What do they do?
Two types (depending on the sugar they contain)
1. RNA (Ribonucleic acids): The pentose sugar is Ribose (has a hydroxyl group in the 3rd carbon)
2. DNA (Deoxyribonucleic acids): The pentose sugar is Deoxyribose (has just an hydrogen in the same place). Deoxy = “minus oxygen”
Nucleotides and Nucleosides
Bases (Purine and Pyrimidine)
Pentose Sugars: There are two related pentose sugars:
“The sugars have their carbon atoms numbered with primes to distinguish them from the nitrogen bases”
Double helical structure of DNA:
Two polynucleotide strands, running in opposite directions (anti-parallel) and coiled around each other in a double helix. The strands are held together by complementary hydrogen- bonding between specific pairs of bases. Weak forces stabilize DNA.
✔ Little contribution to stability
✔ Large contribution to selectivity
Tertiary Structure of DNA: It is supercoiled. Each cell contains about two meters of DNA. DNA is “packaged” by coiling around a core of proteins known as histones.
The DNA-histone assembly is called a nucleosome. Histones are rich is lysine and arginine residues.
Processes in the transfer of genetic information
1. Replication: Identical copies of DNA are made. DNA is replicated by the coordinated efforts of a number of proteins and enzymes. For replication, DNA must be unknotted, uncoiled and the double helix unwound. Topoisomerase is an enzyme that unknots and uncoils DNA. Helicase is a protein that unwinds the DNA double helix. DNA polymerase is an enzyme that replicates DNA using each strand as a template for the newly synthesized strand. DNA ligase: enzyme that catalyzes the formation of the phosphodiester bond between pieces of DNA. Replication process is semi-conservative: Each new strand of DNA contains one parental (old, template) strand and one daughter (newly synthesized) strand. Unwinding of DNA by helicases is exposed by the DNA bases so that replication can take place. Helicase hydrolyzes ATP in order to break the hydrogen bonds between DNA strands.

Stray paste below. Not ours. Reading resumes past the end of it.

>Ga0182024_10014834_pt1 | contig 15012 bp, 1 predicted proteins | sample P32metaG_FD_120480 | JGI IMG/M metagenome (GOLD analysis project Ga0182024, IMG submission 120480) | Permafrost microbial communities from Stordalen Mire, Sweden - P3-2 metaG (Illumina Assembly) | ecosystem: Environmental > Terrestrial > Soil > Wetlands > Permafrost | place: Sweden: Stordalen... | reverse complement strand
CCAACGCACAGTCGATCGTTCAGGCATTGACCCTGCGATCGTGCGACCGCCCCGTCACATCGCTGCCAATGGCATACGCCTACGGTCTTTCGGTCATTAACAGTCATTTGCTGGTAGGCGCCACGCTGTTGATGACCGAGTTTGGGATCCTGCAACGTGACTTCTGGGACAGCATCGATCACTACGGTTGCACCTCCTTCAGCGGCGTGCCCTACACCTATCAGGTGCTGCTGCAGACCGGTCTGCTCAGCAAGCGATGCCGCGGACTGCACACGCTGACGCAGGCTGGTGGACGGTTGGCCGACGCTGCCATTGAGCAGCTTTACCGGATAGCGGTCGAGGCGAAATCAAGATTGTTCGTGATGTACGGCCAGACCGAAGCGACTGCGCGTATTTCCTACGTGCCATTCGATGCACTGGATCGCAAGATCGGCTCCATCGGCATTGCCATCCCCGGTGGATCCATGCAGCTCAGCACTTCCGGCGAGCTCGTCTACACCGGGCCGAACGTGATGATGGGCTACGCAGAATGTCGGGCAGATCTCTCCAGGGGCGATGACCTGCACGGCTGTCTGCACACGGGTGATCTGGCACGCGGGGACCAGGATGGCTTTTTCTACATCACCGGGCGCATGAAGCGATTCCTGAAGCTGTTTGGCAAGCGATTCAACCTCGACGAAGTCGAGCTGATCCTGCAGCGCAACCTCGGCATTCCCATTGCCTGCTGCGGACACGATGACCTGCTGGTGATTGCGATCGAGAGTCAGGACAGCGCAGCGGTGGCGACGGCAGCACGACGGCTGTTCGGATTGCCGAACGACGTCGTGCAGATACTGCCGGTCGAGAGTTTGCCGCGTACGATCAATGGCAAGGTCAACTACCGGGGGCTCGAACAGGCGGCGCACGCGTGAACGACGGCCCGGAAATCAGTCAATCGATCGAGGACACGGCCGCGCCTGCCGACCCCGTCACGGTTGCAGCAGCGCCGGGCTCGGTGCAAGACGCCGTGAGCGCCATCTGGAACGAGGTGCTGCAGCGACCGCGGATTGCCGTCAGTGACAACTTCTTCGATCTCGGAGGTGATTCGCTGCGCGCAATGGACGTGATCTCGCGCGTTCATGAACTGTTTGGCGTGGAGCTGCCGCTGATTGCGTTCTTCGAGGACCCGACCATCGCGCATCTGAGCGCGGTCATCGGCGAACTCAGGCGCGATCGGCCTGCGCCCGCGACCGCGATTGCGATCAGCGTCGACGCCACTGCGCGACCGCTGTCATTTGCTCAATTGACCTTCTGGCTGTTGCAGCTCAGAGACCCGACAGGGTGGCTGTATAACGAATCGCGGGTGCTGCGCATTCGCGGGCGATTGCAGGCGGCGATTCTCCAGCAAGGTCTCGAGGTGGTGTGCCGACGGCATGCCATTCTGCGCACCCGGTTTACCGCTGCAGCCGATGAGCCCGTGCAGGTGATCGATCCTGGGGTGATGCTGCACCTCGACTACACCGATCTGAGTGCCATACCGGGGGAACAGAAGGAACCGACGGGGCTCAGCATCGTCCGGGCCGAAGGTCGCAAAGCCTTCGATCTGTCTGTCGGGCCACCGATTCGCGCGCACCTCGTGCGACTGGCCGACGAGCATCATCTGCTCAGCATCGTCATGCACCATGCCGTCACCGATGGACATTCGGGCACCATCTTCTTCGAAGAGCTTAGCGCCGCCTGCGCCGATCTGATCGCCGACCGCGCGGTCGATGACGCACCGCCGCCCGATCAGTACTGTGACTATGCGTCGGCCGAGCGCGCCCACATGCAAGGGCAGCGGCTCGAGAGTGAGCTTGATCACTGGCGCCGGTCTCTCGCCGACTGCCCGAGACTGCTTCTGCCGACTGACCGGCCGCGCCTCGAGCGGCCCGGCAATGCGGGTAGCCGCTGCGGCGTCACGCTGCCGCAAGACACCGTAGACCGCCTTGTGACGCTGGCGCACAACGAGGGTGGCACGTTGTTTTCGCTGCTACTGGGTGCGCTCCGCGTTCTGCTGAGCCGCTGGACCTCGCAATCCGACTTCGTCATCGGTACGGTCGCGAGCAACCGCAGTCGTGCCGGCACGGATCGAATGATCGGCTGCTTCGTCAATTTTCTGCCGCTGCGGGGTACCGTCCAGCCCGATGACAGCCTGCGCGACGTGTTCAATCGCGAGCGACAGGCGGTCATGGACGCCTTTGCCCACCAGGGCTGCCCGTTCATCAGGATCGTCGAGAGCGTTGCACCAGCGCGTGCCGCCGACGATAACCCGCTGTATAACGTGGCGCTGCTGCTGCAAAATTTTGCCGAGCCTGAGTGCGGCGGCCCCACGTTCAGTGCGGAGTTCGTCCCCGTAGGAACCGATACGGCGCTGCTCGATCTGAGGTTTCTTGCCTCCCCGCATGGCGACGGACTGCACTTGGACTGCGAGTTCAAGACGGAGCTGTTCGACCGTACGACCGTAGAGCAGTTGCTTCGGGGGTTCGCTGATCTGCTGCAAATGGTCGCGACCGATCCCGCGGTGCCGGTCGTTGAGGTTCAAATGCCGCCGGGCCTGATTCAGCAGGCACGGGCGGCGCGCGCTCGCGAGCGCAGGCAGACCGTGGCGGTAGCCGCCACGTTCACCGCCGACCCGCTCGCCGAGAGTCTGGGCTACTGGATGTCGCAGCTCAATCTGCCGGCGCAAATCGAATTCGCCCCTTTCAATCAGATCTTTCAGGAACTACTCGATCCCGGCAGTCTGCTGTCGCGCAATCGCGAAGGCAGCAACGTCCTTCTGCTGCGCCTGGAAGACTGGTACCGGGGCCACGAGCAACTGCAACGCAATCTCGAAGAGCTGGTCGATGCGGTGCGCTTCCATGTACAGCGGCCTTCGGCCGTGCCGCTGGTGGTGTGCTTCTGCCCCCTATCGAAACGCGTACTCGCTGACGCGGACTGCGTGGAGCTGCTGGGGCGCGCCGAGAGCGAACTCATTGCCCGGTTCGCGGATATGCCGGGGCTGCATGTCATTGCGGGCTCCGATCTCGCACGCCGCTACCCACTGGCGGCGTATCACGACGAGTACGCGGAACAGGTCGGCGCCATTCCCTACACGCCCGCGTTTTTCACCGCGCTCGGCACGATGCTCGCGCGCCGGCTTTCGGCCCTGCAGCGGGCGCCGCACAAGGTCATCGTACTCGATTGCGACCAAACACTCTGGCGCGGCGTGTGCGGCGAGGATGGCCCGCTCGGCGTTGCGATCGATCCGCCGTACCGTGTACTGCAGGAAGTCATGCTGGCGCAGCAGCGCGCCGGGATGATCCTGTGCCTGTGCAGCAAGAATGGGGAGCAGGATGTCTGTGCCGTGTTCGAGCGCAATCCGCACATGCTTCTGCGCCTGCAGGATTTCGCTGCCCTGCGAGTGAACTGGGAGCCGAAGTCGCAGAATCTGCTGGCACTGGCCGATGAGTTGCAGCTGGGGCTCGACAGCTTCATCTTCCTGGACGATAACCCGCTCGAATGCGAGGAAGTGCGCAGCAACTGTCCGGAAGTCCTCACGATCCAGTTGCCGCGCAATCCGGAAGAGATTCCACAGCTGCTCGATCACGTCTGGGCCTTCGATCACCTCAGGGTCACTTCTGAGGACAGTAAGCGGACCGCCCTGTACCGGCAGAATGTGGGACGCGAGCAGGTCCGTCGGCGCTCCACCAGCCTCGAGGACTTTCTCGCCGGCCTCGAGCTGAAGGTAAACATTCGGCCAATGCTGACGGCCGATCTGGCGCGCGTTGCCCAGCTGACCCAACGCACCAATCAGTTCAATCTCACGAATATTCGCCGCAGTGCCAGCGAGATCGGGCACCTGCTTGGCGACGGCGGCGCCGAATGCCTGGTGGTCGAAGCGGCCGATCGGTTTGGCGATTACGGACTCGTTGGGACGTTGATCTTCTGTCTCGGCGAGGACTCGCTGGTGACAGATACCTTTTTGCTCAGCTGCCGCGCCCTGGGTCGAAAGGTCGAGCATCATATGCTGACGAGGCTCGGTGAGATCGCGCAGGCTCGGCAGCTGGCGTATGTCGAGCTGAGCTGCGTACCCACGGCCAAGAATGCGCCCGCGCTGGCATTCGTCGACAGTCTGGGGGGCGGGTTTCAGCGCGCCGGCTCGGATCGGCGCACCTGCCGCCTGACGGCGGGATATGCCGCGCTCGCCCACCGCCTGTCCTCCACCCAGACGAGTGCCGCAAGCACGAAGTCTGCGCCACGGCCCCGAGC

Stages of Transcription-
a) Promotor Recognition
Transcription factors bind to promoter sequences and recruit RNA polymerase. DNA is bound first in a closed complex. Then, RNA polymerase denatures a 12–15 bp segment of the DNA (open complex). The site where the first base is incorporated into the transcription is numbered “+1” and is called the transcription start site. Transcription factors that are required at every promoter site for RNA polymerase interaction are called basal transcription factors. Promoter sequences vary considerably.
RNA polymerase binds to different promoters with different strengths; binding strength relates to the level of gene expression. Eukaryotic genes may also have enhancers.Enhancers can be located at great distances from the gene they regulate, either 5´ or 3´ of the transcription start, in introns or even on the noncoding strand. One of the most common ways to identify promoters and enhancers is to use a reporter gene.
b) Chain Iniation
RNA polymerase locally denatures the DNA. The first base of the new RNA strand is placed complementary to the +1 site. RNA polymerase does not require a primer. The first 8 or 9 bases of the transcript are linked. Transcription factors are released, and the polymerase leaves the promoter region.